Civil society representatives raised their concerns during the Lokpal debate that can we expect the same people to make tough laws against corruption, who have multiple corruption cases against themselves? Will the civil society raise their voice on similar lines this time as well? With many representatives from our political class exhibiting scant respect to the gravity of the situation by making shameful comments, are we right in expecting them to come with pertinent solutions, without the involvement from you and me? Let us all shun skepticism and send our suggestions to the committee headed by Justice Verma.

Among the many reasons given by commentators on the high number of rape cases in our country, one reason that finds a frequent mention is that the topic continues being a taboo in our society, and that there is no constructive debate across the spectrum. People belonging to a particular section of society are blamed for the malaise … I am sorry, cases we are witnessing on a daily basis suggest otherwise. New Year parties in five-star hotels are attended by rich and highly educated people. We have seen and heard top performers in the society discriminating against girl child. At the same time, I have been a witness to an incident where my next door neighbor (can safely assume that he is well educated) was correcting his daughter when she was singing a song that has been attracting a lot of controversy around degrading women. Let's face it - the problem cuts across all sections of society.

Why does it take occurrence of such a heinous crime for us to question, say, our films which are supposed to be a social barometer? Why do these thoughts suddenly become more acceptable today and were called anti-modern yesterday? Why do we not question the stark difference in the ratio of security personnel to common man vis-a-vis the ratio of security personnel to VIPs and VVIPs? Why wasn't this questioned earlier? Why not increase the scope of reforms to include this and avoid this? Why does this follow-up happen only when a similar crime is committed, and not as a part of a regular accountability test? Wouldn't the amount of time and energy we have spent in expressing our grief and support, and the seriousness with which we have challenged the intentions of authorities, be henceforth put to a good use in fighting the bully committing the crime in front of us when today most of us just turn our head or press the accelerator harder?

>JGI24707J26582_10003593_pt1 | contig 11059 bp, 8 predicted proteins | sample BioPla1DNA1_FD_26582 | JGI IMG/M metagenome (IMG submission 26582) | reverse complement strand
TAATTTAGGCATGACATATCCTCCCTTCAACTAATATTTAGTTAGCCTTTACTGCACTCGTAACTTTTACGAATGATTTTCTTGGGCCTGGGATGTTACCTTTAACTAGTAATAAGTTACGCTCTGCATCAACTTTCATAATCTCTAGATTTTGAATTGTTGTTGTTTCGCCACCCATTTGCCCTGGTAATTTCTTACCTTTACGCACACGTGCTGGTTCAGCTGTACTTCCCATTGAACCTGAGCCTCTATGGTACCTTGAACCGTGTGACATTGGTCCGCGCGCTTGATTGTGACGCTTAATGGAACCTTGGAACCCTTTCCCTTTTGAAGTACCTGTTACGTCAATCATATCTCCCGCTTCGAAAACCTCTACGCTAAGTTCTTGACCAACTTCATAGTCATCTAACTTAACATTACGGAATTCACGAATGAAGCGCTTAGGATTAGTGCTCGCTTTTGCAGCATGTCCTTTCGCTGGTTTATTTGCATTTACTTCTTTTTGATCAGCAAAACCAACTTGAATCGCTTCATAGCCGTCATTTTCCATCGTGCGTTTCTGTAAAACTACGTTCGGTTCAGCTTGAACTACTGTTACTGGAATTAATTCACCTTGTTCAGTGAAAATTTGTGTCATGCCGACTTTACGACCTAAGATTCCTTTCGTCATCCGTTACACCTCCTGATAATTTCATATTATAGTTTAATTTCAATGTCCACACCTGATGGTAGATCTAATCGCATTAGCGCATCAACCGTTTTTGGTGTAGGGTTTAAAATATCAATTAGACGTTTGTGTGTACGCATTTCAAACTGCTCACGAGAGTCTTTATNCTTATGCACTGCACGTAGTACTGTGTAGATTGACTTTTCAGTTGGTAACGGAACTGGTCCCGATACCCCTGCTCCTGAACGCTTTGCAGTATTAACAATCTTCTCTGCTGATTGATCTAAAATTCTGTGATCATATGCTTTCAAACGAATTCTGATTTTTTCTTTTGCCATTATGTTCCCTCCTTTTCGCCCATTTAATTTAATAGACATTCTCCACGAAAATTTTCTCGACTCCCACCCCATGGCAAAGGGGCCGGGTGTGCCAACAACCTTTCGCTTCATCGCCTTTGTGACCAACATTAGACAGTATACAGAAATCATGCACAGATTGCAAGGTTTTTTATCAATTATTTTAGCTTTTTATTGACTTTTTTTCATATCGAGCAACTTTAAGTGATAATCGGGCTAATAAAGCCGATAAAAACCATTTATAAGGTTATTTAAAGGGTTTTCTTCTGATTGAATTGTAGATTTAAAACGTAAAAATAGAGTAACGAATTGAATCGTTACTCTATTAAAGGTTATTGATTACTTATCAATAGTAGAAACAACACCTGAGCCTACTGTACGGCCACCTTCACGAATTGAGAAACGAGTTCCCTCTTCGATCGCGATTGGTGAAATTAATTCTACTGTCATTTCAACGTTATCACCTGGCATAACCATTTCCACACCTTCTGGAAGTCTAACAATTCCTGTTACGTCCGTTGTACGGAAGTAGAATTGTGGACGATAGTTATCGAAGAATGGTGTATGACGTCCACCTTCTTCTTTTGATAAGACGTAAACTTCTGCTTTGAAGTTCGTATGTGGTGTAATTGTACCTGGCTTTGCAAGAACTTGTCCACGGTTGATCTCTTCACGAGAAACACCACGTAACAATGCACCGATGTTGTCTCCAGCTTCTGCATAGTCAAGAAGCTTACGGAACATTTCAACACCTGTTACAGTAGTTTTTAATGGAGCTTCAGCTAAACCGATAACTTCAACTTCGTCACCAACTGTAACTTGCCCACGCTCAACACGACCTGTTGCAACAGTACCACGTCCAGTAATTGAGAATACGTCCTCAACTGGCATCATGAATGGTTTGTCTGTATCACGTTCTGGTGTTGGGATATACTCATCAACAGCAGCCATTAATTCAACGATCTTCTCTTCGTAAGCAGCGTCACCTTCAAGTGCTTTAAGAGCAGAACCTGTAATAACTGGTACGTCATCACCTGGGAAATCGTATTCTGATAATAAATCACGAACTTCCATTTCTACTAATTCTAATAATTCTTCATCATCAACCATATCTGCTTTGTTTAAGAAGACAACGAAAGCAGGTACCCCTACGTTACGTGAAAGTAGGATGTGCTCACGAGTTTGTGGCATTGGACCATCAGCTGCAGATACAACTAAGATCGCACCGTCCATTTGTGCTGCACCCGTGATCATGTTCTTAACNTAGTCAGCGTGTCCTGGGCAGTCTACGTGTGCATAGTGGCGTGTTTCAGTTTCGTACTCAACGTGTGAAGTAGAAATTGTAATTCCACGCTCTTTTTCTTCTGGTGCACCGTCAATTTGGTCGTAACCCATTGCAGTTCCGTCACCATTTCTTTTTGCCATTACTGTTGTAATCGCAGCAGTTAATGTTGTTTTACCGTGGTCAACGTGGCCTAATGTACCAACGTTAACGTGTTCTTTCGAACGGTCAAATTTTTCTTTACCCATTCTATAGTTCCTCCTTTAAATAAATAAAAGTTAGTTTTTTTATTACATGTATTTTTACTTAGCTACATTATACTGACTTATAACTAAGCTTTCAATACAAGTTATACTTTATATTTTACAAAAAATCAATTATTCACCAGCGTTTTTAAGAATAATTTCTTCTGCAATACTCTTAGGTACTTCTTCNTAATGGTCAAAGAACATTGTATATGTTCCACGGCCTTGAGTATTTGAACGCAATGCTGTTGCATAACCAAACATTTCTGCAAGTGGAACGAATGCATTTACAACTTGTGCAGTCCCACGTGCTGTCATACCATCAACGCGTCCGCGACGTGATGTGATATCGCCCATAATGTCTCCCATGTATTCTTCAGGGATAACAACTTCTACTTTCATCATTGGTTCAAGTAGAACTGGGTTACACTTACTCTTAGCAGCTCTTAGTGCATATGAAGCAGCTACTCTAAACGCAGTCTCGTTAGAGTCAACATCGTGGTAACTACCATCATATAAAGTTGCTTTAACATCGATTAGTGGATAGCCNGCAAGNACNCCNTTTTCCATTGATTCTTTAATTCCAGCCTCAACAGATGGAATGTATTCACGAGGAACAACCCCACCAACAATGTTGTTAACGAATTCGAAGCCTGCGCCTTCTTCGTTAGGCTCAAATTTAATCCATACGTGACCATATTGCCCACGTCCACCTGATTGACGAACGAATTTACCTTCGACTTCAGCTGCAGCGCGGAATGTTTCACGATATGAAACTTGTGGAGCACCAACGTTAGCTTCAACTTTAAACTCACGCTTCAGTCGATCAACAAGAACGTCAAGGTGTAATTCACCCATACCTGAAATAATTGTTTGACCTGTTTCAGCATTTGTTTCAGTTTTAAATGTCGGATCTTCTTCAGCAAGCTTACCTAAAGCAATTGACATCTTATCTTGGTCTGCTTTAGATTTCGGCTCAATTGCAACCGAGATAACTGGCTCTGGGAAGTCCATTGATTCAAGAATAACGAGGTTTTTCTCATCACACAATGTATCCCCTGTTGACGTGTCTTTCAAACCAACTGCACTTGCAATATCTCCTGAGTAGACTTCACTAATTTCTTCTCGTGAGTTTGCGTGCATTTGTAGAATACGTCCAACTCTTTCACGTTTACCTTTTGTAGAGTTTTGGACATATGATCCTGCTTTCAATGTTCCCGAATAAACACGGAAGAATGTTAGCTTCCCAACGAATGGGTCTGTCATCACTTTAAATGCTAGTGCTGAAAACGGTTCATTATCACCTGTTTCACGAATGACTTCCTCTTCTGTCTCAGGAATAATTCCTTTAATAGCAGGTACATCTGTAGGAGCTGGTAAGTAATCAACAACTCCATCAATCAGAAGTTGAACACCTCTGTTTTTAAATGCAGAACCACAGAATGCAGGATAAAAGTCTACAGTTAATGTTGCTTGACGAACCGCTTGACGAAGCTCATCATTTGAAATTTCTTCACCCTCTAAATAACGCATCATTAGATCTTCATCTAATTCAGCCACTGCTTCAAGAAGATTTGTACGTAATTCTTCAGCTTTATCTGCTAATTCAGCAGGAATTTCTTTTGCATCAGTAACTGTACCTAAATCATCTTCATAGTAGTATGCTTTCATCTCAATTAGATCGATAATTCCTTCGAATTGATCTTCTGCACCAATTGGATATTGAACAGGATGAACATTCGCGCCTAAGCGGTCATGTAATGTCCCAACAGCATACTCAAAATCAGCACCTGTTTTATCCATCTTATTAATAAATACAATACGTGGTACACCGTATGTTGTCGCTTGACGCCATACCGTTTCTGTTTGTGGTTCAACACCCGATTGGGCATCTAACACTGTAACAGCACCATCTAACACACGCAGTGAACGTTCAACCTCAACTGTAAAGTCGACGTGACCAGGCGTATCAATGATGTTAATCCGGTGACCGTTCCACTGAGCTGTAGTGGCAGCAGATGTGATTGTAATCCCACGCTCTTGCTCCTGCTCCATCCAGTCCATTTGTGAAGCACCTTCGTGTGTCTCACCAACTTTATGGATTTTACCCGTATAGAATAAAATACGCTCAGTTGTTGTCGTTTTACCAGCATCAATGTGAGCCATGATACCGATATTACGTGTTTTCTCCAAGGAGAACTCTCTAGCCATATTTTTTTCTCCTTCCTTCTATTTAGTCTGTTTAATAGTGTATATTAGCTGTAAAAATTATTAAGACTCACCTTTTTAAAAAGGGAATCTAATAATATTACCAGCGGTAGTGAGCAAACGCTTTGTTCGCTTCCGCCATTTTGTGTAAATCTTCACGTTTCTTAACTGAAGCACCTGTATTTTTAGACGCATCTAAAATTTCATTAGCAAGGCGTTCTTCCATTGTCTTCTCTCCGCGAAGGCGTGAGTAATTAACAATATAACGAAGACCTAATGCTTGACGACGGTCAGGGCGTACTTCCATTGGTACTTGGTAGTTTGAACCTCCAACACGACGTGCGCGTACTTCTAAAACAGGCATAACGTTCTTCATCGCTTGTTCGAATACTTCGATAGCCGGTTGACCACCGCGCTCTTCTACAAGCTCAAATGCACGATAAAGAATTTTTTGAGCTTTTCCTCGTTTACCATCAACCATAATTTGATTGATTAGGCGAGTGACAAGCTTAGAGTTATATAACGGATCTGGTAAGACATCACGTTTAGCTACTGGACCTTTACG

Making and enforcing stringent laws is just one aspect of the solution. With the target of this heinous act being girls as young as a few months, I believe the issue is as much at the psychological level as at the physical level. The issue is more in the brain than down there ... between the two shoulders and not between the two legs. And hence, the solution also needs to span across the two levels. Along with strict laws and their enforcement, we also need a change in attitude. It is sad to see that even in these times, we have reports on quacks and superstitions being responsible for rapes. What the society lacks is compassion for fellow individuals and recognition of the individual responsibility towards the betterment of society, towards the general uplift of quality of life for everyone, and not only self. There are enough people in the society who are capable of interpreting empowerment in their own unique way, and end up making a mockery of the existence of others around them. It needs to be understood that individual good can not sustain for long without general good. And this is something where you and me can contribute by spending time in explaining the correlation between the two "goods" to our kids. We need to stop telling our crying sons that do not cry like a girl, and at the same time need to stop telling our daughters that do not play car racing games like a boy.

In the end, going a bit tangentially, why don’t the political parties say – “We have wasted enough time of the parliament staging walk-outs on one hand and not listening to the opposition parties points of view on the other. Let’s have special sessions to discuss and pass key reform bills so that the economy gets a much needed kick-start.” Going a step ahead, why do we question only the age-old rape laws? Why not use this platform to force a review of all the antiquated laws? Isn't it time for a greater revolution?